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How to convert binary elements of a cell into decimal number

Asked by Jyothi Alugolu on 8 Feb 2017
Latest activity Commented on by Jyothi Alugolu on 15 Feb 2017
Accepted Answer by Jan
Hello, I have a cell of binary elements with 0's and 1's of size 1*1624..now i have to convert every 8 binary elements from 1624 elements into a decimal number and store in an array..so,the final output must be of size 1*203(each element in 203 must consists of the value of each 8 binary elements...can anyone help me please

4 Answers

Answer by Jan
on 8 Feb 2017
 Accepted Answer

In = {0,1,1,1,0,0,1,0, 1,0,1,1,0,1,0,1}; % 1 x 16
M = reshape([In{:}], 8, []);
Out = [128, 64, 32, 16, 8, 4, 2, 1] * M;

  2 Comments

Ah, yes, even simpler with matrix multiplication.
one more question...i have 4 binary(0's and 1's ) cells of sizes 1*1120,1*1344,1*868,1*812...now, i need to split or do partition on each cell i.e the entire cell must divide into each 8 bits,so that output of cell's must be of size first cell:8*140, second cell: 8*168, third cell must be 8*109..109 because 108 columns contains 108*8=864 binary numbers,and there will remain 4 binary number's..these 4 binary numbers must store in another column i.e 109th column..so third cell size must be 8*109..and fourth cell size must be 8*102 ...and finally i need to calculate decimal value for each splitted file..in case of 3rd cell,the 109th column contains 4 elements,these 4 elements also must convert into decimal value...final decimal vector must contain size of 1*140,1*168,1*109,1*102....

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Answer by Thibaut Jacqmin on 8 Feb 2017
Edited by Thibaut Jacqmin on 8 Feb 2017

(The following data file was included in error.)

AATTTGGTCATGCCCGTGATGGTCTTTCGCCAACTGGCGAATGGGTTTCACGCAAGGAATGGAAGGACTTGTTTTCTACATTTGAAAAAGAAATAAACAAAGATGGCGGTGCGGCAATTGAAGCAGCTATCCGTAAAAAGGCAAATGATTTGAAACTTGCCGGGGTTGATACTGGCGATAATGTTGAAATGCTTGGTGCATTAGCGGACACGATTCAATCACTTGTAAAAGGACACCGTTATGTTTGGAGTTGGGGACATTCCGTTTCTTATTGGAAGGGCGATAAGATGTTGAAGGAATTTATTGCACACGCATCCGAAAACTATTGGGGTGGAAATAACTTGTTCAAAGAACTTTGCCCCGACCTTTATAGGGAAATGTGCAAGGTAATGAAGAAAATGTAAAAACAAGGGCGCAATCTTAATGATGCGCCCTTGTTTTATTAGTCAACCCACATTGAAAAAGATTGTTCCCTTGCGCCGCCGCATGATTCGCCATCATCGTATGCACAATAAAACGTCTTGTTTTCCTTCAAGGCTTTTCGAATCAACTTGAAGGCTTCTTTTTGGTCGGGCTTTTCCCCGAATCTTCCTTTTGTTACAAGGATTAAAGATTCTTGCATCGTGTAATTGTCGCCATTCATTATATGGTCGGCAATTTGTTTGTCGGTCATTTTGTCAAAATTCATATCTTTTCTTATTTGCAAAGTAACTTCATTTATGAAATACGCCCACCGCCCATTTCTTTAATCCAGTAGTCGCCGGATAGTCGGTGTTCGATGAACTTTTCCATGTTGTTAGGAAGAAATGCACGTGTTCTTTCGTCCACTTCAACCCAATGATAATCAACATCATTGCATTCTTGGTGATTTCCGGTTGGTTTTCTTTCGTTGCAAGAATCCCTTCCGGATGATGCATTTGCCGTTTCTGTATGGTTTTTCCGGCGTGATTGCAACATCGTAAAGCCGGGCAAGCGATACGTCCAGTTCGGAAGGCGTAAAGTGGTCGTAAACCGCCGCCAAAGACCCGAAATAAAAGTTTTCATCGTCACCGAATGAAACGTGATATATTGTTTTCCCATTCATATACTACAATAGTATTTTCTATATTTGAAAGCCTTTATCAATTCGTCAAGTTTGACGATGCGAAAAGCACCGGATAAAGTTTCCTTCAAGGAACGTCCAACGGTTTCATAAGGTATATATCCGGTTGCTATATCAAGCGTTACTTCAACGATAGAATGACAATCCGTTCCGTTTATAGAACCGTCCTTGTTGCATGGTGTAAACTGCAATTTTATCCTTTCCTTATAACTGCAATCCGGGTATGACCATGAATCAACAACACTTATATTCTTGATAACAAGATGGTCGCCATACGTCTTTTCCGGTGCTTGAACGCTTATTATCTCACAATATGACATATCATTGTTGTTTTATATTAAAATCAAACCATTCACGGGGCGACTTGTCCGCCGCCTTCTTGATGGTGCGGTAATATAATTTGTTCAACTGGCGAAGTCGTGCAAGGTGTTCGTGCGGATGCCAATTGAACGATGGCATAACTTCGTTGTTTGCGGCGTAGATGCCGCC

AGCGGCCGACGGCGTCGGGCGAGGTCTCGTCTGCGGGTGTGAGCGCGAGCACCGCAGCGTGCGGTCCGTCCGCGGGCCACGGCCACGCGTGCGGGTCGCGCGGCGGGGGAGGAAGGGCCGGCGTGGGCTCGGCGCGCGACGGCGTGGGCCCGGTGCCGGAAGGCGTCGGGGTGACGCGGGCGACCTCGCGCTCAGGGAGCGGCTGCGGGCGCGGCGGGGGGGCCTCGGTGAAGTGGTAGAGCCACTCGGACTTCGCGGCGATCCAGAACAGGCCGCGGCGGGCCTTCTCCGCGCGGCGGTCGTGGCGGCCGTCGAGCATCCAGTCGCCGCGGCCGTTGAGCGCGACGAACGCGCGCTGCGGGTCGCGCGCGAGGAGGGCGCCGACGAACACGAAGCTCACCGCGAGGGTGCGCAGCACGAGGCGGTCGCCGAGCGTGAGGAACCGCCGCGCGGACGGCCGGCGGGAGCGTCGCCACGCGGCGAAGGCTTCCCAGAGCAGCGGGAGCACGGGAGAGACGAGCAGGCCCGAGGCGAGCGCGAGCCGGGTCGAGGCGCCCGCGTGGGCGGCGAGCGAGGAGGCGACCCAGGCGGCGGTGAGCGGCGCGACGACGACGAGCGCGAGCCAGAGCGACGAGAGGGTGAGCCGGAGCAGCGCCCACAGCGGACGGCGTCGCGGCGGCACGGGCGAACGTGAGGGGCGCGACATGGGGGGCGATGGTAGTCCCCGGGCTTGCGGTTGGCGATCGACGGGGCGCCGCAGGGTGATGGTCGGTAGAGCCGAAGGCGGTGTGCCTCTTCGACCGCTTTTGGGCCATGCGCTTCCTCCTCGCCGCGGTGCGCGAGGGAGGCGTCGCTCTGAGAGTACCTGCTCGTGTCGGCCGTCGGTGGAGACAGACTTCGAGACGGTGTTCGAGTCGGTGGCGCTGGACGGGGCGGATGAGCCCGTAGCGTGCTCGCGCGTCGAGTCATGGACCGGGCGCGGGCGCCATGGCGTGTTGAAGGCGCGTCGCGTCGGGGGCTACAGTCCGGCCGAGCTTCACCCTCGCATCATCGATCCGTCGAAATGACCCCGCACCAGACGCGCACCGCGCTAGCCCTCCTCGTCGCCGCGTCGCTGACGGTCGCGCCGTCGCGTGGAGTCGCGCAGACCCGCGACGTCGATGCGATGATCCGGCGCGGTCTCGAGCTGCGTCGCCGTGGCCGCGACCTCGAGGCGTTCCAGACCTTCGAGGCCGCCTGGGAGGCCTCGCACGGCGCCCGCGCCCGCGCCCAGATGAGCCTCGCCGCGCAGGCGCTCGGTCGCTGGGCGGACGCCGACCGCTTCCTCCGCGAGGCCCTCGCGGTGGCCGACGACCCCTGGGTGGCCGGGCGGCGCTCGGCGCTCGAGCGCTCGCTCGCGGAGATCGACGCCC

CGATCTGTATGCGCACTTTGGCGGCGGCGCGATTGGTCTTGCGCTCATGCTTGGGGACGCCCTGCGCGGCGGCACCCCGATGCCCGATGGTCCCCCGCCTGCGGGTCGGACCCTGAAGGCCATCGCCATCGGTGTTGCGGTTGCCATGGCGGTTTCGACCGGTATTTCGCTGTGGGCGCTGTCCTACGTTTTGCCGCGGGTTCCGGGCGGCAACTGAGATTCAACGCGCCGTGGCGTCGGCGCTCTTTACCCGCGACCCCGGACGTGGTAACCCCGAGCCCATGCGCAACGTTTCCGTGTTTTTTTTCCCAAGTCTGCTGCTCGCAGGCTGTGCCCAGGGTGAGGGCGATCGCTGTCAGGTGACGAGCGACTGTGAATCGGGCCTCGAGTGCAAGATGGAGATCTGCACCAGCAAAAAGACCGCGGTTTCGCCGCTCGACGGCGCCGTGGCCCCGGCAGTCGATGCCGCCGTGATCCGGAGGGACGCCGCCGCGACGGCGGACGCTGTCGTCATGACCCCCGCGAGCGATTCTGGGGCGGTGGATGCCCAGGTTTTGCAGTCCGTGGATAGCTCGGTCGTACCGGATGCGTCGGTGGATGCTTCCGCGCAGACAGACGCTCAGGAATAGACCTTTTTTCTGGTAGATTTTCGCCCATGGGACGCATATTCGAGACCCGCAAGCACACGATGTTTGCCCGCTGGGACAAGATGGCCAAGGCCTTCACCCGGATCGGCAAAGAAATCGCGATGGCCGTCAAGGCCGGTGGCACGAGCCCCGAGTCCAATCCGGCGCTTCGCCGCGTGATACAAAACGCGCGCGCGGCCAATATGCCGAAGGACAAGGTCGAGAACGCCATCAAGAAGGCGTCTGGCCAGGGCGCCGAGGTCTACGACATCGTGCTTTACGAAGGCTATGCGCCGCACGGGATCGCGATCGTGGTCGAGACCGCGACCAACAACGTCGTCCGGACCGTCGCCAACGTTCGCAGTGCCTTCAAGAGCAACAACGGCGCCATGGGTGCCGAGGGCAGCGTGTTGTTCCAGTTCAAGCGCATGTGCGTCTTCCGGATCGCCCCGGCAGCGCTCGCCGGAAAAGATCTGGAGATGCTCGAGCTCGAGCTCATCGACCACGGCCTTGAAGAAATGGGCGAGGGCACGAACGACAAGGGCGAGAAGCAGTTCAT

Here I create a cell of size 16 (and not 1624) as an example
a = {1, 0, 1, 1, 0, 1, 0, 1, 0, 1, 1, 0, 0, 1, 1, 1};
Reshape the cell in a 8xN cell (N = 203 in your case)
a = reshape(a, [8, length(a)/8]);
Convert each column of 8 binary in a decimal number and store it in res
res = [];
for i = 1:size(a, 2)
res(end+1) = bi2de([a{:, i}]);
end

  5 Comments

You can assign it to a new variable if you want/need. I did that because it uses less memory than creating a new variable. You can name it 'b' if you want. Then you will have to replace 'a' by 'b' eveywhere in the following code lines.
You don't have to write 203 in the for loop. Indeed size(a, 2) already equals to 203 after reshaping.
if suppose, if the binary text file with 0's and 1's is of size 1*1624.now i need to reshape this 1624 binary elements into 16 *N (N=1624),then i will have 16*101 cell and 8 bits will be remaining..these 8 bits must store in another cell..so,finally the output must be 16*102..since 101 columns will have each 16 bit values and 102th column must have remaining 8 bits..now i need to convert these 102 column values into decimal values...the final output must be a row vector of size 1*102..how to do this?

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Answer by Alexandra Harkai on 8 Feb 2017

Considering it's a 1*1624 numeric array you have in the cell A, you can utilise bin2dec to do it after converting the numeric values to a string representation with num2str:
{bin2dec(num2str(reshape(A{:}, 8, size(A{:},2)/8)'))}'

  1 Comment

can you explain it properly??

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Answer by Guillaume
on 8 Feb 2017
Edited by Guillaume
on 8 Feb 2017

Question: Why is the data in a cell array when a normal matrix would work just as well and make the code simpler? That is instead of:
binaryvector = {1, 0, 0, 1, 0, 1, 1, ...};
Have
binaryvector = [1, 0, 0, 1, 0, 1, 1, ...];
You also haven't told us which bit (1st or 8th) is the LSB and MSB.
Anyway, another way, probably the fastest, to convert your array:
binaryvector = num2cell(randi([0 1], 1, 1624)); %create a cell array of random bits for demonstration only. Use your own data
binaryvector = cell2mat(binaryvector); %convert cell array into matrix as cell array is pointless and just makes manipulating the bits harder
%in version R2016b ONLY:
decimalvector = sum(2.^(7:-1:0)' .* reshape(binaryvector, 8, []));
%in version prior to R2016b:
decimalvector = sum(bsxfun(@times, 2.^(7:-1:0)', reshape(binaryvector, 8, [])));
The above assumes the LSB is the 8th bit, if it's the first bit replace the 7:-1:0 by 0:7

  1 Comment

You can omit the sum(), when you use a matrix multiplication.

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